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Fam Pract Manag. 2000 Sep;7(8):66.

Buying and selling patient charts

Q

I'm a family physician whose organization is currently undergoing disintegration. The organization our practice belongs to wants us to buy back our patient charts. However, when we sold our practice to the organization, we were told that the patient charts had no intrinsic value, and the organization didn't pay us for them. Is it legal to sell charts?

Patient charts are considered to be part of the intangible asset value (goodwill) of the practice, which can be bought and sold with a practice. However, in some states nonphysician entities cannot legally own physician goodwill or patient charts. And, of course, even if the entity can own patient charts, patients always have the right to transfer their records under the state's release-of-information laws.

To determine your rights to your patient charts, ask yourself these questions:

  • Is it legal for nonphysician entities to own goodwill in your state?

  • Is there a provision in your contract for buying back goodwill?

  • Did the company pay you for any goodwill that includes patient charts? If so, how was this determined, and is there a buy-back clause that stipulates how the value is calculated?

You may also need a consultant appraisal and an attorney review of the contract to determine your rights.

Average compensation

Q

I'm a family physician resident willing to do obstetrics, and I would like to practice in a rural community. What should I consider to be fair compensation? I've been offered $100,000 to $120,000, but I feel this is low.

Physician earnings do fluctuate regionally, but because employers around the country are seeking physicians, the compensation packages they offer should be competitive on a national basis. A variety of physician compensation surveys show a national average for family physicians of about $140,000. As a family physician willing to do obstetrics in a rural area, you should command at least this much, and $160,000 would not be out of line, depending on the setting.

Compensation for collecting capitation payments

Q

Little effort is required by billing companies to collect capitation payments since they don't need to follow up on unpaid claims. So what is an appropriate way to compensate a billing company for capitation payments received?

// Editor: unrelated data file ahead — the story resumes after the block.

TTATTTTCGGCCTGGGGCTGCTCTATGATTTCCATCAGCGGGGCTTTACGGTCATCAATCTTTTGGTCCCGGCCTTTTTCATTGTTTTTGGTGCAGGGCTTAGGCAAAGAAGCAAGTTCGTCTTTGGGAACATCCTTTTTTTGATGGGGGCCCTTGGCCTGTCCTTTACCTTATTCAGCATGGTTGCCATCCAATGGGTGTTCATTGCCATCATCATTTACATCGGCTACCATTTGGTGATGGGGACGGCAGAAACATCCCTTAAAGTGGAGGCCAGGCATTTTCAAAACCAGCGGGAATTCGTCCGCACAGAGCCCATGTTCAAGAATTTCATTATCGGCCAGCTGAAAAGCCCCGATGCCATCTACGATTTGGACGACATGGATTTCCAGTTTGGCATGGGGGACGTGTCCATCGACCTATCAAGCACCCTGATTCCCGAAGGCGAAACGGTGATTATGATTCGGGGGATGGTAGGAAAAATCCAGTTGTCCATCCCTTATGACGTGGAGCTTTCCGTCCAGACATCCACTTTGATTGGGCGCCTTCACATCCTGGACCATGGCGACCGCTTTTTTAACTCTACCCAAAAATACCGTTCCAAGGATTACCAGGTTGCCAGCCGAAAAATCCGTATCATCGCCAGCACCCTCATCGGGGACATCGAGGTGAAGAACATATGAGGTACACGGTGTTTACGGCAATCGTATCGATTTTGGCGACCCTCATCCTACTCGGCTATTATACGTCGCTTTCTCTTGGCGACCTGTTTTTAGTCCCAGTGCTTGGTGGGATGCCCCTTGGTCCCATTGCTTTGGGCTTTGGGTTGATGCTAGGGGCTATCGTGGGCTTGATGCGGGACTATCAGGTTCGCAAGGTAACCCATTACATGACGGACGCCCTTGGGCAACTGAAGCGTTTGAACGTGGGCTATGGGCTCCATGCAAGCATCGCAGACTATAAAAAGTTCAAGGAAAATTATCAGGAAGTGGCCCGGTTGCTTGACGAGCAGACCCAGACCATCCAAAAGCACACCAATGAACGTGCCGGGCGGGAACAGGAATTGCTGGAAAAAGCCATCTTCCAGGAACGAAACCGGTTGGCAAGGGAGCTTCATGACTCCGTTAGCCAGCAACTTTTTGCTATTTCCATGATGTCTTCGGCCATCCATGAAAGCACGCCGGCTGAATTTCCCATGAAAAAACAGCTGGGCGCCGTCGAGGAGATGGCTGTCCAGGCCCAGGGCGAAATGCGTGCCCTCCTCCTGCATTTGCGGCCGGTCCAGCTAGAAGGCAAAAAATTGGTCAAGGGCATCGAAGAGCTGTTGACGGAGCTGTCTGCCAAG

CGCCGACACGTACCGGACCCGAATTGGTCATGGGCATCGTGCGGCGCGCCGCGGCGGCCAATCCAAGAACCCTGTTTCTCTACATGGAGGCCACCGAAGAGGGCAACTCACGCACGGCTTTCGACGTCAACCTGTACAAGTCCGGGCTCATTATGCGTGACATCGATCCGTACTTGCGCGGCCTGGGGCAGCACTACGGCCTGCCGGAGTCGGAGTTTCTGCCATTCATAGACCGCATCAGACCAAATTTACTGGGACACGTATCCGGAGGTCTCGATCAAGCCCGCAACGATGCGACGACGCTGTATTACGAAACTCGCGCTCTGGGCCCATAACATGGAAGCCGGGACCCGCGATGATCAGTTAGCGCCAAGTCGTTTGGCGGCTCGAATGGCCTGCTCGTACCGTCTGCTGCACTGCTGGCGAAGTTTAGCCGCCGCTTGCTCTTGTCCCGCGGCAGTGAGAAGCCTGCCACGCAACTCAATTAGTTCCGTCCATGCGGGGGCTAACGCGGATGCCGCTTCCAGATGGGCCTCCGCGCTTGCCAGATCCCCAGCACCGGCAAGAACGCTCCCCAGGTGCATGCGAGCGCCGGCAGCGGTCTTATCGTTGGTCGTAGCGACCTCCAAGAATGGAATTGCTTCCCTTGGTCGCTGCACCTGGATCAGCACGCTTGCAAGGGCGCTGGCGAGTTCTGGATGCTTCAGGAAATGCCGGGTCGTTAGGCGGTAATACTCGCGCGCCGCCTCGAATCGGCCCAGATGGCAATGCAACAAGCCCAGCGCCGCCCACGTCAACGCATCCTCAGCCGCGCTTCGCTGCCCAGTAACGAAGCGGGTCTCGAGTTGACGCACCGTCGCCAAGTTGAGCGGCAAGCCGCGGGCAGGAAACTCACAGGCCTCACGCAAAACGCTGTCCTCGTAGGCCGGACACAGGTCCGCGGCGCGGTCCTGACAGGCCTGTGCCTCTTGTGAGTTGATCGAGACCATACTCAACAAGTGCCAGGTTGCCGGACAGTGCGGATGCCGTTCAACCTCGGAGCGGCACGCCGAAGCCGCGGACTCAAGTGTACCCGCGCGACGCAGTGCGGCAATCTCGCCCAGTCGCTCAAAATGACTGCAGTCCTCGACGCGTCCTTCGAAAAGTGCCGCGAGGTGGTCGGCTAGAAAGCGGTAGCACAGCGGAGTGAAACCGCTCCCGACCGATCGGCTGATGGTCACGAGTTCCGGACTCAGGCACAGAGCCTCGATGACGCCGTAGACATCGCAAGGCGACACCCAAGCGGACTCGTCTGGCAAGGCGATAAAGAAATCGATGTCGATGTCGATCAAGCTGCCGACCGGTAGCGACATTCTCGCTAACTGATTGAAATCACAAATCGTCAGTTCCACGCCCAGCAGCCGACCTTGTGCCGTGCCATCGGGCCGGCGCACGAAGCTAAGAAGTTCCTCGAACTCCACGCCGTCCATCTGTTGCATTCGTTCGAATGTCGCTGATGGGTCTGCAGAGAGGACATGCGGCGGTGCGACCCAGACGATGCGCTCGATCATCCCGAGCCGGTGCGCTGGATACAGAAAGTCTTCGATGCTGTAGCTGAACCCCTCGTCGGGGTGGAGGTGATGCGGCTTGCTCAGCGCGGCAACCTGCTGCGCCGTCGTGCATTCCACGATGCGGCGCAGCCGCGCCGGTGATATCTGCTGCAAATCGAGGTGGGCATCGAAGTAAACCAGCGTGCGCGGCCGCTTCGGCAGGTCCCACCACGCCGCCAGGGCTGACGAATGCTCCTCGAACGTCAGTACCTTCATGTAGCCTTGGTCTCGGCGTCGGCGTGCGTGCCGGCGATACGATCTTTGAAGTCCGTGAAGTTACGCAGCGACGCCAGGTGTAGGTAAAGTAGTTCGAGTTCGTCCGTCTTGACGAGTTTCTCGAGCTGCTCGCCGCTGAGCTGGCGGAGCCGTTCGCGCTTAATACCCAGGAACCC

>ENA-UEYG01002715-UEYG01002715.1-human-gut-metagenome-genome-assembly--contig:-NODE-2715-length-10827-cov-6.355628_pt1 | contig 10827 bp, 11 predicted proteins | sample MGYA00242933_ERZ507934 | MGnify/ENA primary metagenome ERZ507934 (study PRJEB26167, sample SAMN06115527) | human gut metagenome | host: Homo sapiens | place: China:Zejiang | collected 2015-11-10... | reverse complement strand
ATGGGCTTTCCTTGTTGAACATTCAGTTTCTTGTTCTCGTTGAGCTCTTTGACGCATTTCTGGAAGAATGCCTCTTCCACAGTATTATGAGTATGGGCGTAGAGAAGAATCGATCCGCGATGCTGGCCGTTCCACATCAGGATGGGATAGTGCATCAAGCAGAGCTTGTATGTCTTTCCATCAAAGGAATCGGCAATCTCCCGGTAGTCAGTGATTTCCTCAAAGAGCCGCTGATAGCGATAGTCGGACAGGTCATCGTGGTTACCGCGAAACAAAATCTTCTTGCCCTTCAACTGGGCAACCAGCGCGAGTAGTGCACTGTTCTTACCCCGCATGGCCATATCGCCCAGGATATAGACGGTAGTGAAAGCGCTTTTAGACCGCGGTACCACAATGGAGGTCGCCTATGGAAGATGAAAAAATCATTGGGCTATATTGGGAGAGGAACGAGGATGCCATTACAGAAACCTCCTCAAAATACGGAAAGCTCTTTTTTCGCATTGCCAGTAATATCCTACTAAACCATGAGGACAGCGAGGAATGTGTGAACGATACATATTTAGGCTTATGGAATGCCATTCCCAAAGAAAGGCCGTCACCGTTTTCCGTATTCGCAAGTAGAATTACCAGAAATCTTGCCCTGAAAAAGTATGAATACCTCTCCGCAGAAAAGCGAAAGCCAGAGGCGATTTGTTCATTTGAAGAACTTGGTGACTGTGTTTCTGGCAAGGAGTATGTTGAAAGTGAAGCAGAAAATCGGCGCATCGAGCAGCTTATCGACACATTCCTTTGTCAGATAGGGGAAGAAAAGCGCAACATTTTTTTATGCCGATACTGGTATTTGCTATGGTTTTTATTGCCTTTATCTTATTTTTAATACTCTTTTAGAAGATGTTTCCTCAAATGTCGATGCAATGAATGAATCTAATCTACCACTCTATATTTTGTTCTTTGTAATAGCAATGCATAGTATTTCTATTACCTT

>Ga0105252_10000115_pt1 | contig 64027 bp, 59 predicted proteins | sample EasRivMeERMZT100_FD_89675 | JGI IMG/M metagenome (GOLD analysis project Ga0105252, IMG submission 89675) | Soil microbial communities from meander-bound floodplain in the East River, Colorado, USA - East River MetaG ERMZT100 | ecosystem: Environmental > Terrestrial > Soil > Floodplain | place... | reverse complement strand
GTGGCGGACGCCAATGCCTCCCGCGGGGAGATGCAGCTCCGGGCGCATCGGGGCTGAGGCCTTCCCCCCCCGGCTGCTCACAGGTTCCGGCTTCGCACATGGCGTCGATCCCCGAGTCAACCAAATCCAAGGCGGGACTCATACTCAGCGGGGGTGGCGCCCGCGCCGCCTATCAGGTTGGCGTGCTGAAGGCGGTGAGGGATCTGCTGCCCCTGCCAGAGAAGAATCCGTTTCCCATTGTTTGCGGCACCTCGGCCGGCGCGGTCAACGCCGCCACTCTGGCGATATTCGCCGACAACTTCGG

It is appropriate for the billing company to receive some compensation, because the company does produce and submit the HCFA-1500 form each time a service is performed.

We have always attempted to negotiate a reduced rate for this service. For instance, for a practice that pays its billing company 8 percent of the fee-for-service receipts the company collects on the practice's behalf, we try to negotiate a rate of 4 percent to 5 percent of capitation revenues for completing and submitting the HCFA-1500 forms.

If the billing company is unwilling to cooperate, we will try to make it responsible for verifying that the capitation payment includes every patient listed on the practice's panel and that the payments are at the appropriate contractual rate for each patient's age.

Faced with that option, most billing companies will elect to give the practice the reduced rate. Unfortunately, that also leaves the practice with the responsibility of verifying the accuracy of capitation payments.

Cesarean section privileges for FPs

Q

I'm a family physician who would like to start doing obstetrics. What can you tell me about cesarean privileges for family physicians who have done ob/gyn fellowships?

In my experience, family physicians with the requisite ob/gyn fellowships who also have good relationships with obstetricians can usually obtain cesarean privileges at most hospitals. However, some larger, urban teaching facilities limit these privileges to ob/gyns only. In some cases, family physicians doing obstetrics must obtain probationary privileges and demonstrate competence before obtaining full, unrestricted privileges.


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Copyright © 2000 by the American Academy of Family Physicians.
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